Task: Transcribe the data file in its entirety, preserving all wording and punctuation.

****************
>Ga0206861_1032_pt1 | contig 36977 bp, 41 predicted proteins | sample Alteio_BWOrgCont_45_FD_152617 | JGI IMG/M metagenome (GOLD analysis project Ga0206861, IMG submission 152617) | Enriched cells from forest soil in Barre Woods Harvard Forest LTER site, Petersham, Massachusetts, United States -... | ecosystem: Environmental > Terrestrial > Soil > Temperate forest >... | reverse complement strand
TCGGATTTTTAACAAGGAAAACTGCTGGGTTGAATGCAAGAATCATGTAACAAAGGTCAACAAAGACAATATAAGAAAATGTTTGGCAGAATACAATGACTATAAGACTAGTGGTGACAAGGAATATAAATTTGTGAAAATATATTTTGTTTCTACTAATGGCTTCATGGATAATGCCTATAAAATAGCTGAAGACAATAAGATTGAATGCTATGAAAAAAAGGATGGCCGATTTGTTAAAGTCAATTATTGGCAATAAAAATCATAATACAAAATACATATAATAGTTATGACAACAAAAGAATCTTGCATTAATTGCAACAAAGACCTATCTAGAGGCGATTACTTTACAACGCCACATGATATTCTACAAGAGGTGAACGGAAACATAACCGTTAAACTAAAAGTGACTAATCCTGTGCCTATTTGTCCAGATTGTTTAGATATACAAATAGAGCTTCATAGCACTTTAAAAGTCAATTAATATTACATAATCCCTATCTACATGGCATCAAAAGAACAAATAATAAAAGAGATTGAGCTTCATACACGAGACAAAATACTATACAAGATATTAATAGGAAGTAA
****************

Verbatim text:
>Ga0206861_1032_pt1 | contig 36977 bp, 41 predicted proteins | sample Alteio_BWOrgCont_45_FD_152617 | JGI IMG/M metagenome (GOLD analysis project Ga0206861, IMG submission 152617) | Enriched cells from forest soil in Barre Woods Harvard Forest LTER site, Petersham, Massachusetts, United States -... | ecosystem: Environmental > Terrestrial > Soil > Temperate forest >... | reverse complement strand
TCGGATTTTTAACAAGGAAAACTGCTGGGTTGAATGCAAGAATCATGTAACAAAGGTCAACAAAGACAATATAAGAAAATGTTTGGCAGAATACAATGACTATAAGACTAGTGGTGACAAGGAATATAAATTTGTGAAAATATATTTTGTTTCTACTAATGGCTTCATGGATAATGCCTATAAAATAGCTGAAGACAATAAGATTGAATGCTATGAAAAAAAGGATGGCCGATTTGTTAAAGTCAATTATTGGCAATAAAAATCATAATACAAAATACATATAATAGTTATGACAACAAAAGAATCTTGCATTAATTGCAACAAAGACCTATCTAGAGGCGATTACTTTACAACGCCACATGATATTCTACAAGAGGTGAACGGAAACATAACCGTTAAACTAAAAGTGACTAATCCTGTGCCTATTTGTCCAGATTGTTTAGATATACAAATAGAGCTTCATAGCACTTTAAAAGTCAATTAATATTACATAATCCCTATCTACATGGCATCAAAAGAACAAATAATAAAAGAGATTGAGCTTCATACACGAGACAAAATACTATACAAGATATTAATAGGAAGTAA